One-Minute Book Reviews

May 12, 2007

Jack Prelutsky’s Rhyming Sports Poems for Young Children

The new “Children’s Poet Laureate” serves up rhymes about karate, skateboarding, gymnastics and other sports

Good Sports: Rhymes About Running, Jumping, Throwing, and More. By Jack Prelutsky. Illustrations by Chris Raschka. Knopf, 40 pp., $16.99. Ages: See below.

By Janice Harayda

This book of sports rhymes has a gold medal on the cover identifying its author as the “Children’s Poet Laureate” of the U.S. But don’t confuse that honor with that the one bestowed by Library of Congress, most recently on the Donald Hall. The title of “Children’s Poet Laureate” was created by the Poetry Foundation, a nonprofit organization that awarded it for the first time last year. And while the foundation may have had admirable goals in creating the post, you wish that Good Sports had been worthier of that medal on its dust jacket.

Jack Prelutsky is best known for The New Kid on the Block and other collections, including Read-Aloud Rhymes for the Very Young. And it’s easy to see why the Poetry Foundation wanted to honor him: At his best, he’s a hilarious, and he’s probably done more to foster an interest in poetry than any living children’s author.

But Good Sports seems designed more to fill a market niche than to delight children. There’s an obvious need for more good children’s books about sports – their publication hasn’t kept pace with the rise in participation. And many of the children’s sports books that do exist are cheesy celebrity biographies that promote hero-worship instead of a love of reading or a real understanding of sports.

Prelutsky sprinkles a few drops of water this parched landscape with a picture book of 17 rhyming poems about girls’ and boys’ individual and team sports – soccer, baseball, basketball, football, gymnastics, swimming, figure skating, skateboarding, karate and Frisbee. Some of the poems are mildly amusing, such as a ballplayer’s lament: “I had to slide into the plate, / It was my only chance. / Though if I hadn’t slid, then I / Would not have lost my pants.” But most lack the zest of Prelutsky’s best work and sometimes descend into the breathless clichés of the broadcasting booth.

A larger problem is that the audience for Good Sports is unclear. School Library Journal recommends the book for grades kindergarten through five, and, on one level, that makes sense. Some poems show children getting clobbered in football or taking part in other competitive team sports that the American Academy of Pediatrics doesn’t recommend for children under age 6.

But Good Sports has the form of a typical picture book for 4-to-8-year-olds. It’s the size and shape of the hardcover edition of Where the Wild Things Are, which appeals to many 2-year-olds. The book has just one or two poems per spread and large watercolor and pen-and-ink drawings by Chris Raschka, who illustrated the 2006 Caldecott Medal winner, The Hello, Goodbye Window. And the pictures, though spirited, resemble finger-paintings more likely to appeal to preschoolers than children at the upper end of the K–5 range. The poems might have had much more appeal for children beyond kindergarten or first grade if they had been packaged as a chapter book and illustrated by an artist who really knows how to reach that audience, such as Quentin Blake, the genius behind the art for such Roald Dahl books as The B.F.G. and The Twits.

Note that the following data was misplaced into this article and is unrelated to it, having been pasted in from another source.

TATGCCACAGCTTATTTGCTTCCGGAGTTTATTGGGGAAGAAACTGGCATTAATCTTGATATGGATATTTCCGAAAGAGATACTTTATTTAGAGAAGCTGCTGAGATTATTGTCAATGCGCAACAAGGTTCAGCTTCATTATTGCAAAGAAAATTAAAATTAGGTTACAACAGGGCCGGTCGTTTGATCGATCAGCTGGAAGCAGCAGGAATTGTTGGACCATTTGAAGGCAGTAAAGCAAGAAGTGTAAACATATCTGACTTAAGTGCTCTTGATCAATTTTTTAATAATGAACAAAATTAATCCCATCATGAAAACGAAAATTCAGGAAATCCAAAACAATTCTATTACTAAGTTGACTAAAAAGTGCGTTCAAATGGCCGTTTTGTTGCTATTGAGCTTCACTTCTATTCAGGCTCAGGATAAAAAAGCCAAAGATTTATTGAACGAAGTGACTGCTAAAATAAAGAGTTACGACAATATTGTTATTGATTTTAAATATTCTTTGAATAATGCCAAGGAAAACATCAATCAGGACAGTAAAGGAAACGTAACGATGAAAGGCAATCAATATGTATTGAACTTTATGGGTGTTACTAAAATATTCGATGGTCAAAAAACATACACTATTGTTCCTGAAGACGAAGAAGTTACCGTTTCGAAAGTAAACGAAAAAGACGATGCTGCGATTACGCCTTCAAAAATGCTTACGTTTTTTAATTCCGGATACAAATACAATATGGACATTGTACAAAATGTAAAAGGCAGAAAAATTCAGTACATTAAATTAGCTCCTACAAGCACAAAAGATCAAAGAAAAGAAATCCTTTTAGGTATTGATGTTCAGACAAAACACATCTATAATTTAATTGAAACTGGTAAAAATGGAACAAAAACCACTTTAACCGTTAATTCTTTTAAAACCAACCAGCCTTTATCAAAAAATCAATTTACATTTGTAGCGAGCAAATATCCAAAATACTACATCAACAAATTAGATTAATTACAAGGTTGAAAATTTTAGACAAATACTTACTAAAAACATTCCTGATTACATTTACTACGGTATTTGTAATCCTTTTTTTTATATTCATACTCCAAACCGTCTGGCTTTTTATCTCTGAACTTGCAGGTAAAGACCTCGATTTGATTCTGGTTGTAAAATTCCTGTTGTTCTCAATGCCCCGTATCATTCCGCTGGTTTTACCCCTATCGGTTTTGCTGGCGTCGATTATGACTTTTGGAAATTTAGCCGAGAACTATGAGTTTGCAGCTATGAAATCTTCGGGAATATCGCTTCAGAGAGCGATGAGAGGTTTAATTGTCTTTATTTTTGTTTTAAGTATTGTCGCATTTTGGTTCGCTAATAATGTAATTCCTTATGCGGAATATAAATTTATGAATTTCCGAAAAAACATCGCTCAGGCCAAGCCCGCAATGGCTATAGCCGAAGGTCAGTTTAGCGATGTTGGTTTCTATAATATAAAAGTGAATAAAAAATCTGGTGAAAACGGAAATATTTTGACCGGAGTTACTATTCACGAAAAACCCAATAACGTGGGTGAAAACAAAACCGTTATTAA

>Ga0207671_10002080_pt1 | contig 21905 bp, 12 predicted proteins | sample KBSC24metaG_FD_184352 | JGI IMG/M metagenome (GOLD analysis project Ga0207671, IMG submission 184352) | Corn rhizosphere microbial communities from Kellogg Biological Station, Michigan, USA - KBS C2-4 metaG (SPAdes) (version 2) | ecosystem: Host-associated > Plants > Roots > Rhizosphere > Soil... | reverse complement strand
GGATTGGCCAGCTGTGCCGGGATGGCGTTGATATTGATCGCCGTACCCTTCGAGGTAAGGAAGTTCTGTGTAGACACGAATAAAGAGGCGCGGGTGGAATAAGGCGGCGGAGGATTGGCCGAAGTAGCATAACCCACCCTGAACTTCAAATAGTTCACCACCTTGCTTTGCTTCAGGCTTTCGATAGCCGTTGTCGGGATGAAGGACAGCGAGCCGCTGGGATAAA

As it is, Good Sports is another book, like Greg Foley’s recent Thank You Bear, that panders to library story hours with large fonts and pictures (and a price tag driven by that format) instead of serving parents who want to read their children poetry without paying $16.99 for mostly so-so rhymes. It’s sad to see the Poetry Foundation lending its imprimatur to this racket instead of bringing attention to gifted children’s poets who have had less attention than Prelutsky, a writer whose latest book would no doubt have sold well without a medal on its cover.

A much better choice for ages 8 and up is Ernest L. Thayer’s classic sports poem “Casey at the Bat,” available in many editions, including the Caldecott Honor book Casey at the Bat: A Ballad of the Republic Sung in the Year 1888 (Handprint, 2000), illustrated by Christopher Bing. Children may soon forget Prelutsky’s trendy poems about karate and skateboarding. But who can ever forget Thayer’s tragicomic tale of the day there was “no joy in Mudville” because “Mighty Casey has struck out”?

Best line: Quoted above: “ … would not have lost my pants.”

Worst line: Sports clichés like, “The competition’s tough” and “I’ve saved the day.”

Published: March 2007

© 2007 Janice Harayda. All rights reserved.

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